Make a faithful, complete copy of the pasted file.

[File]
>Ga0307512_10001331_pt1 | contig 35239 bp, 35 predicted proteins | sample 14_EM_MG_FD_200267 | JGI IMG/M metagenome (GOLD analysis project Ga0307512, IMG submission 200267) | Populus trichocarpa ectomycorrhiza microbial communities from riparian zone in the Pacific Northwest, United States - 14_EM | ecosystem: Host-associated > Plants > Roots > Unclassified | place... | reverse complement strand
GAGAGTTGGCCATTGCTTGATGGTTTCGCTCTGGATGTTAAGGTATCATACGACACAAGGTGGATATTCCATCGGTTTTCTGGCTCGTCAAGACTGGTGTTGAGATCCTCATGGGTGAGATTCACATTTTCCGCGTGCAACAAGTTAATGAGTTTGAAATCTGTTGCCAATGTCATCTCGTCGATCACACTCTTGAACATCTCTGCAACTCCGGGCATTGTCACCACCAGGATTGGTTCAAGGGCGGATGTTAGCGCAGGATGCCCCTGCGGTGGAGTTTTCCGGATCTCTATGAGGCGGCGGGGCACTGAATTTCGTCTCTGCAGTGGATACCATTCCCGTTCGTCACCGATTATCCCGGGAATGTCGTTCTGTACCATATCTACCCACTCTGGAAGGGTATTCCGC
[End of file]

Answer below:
>Ga0307512_10001331_pt1 | contig 35239 bp, 35 predicted proteins | sample 14_EM_MG_FD_200267 | JGI IMG/M metagenome (GOLD analysis project Ga0307512, IMG submission 200267) | Populus trichocarpa ectomycorrhiza microbial communities from riparian zone in the Pacific Northwest, United States - 14_EM | ecosystem: Host-associated > Plants > Roots > Unclassified | place... | reverse complement strand
GAGAGTTGGCCATTGCTTGATGGTTTCGCTCTGGATGTTAAGGTATCATACGACACAAGGTGGATATTCCATCGGTTTTCTGGCTCGTCAAGACTGGTGTTGAGATCCTCATGGGTGAGATTCACATTTTCCGCGTGCAACAAGTTAATGAGTTTGAAATCTGTTGCCAATGTCATCTCGTCGATCACACTCTTGAACATCTCTGCAACTCCGGGCATTGTCACCACCAGGATTGGTTCAAGGGCGGATGTTAGCGCAGGATGCCCCTGCGGTGGAGTTTTCCGGATCTCTATGAGGCGGCGGGGCACTGAATTTCGTCTCTGCAGTGGATACCATTCCCGTTCGTCACCGATTATCCCGGGAATGTCGTTCTGTACCATATCTACCCACTCTGGAAGGGTATTCCGC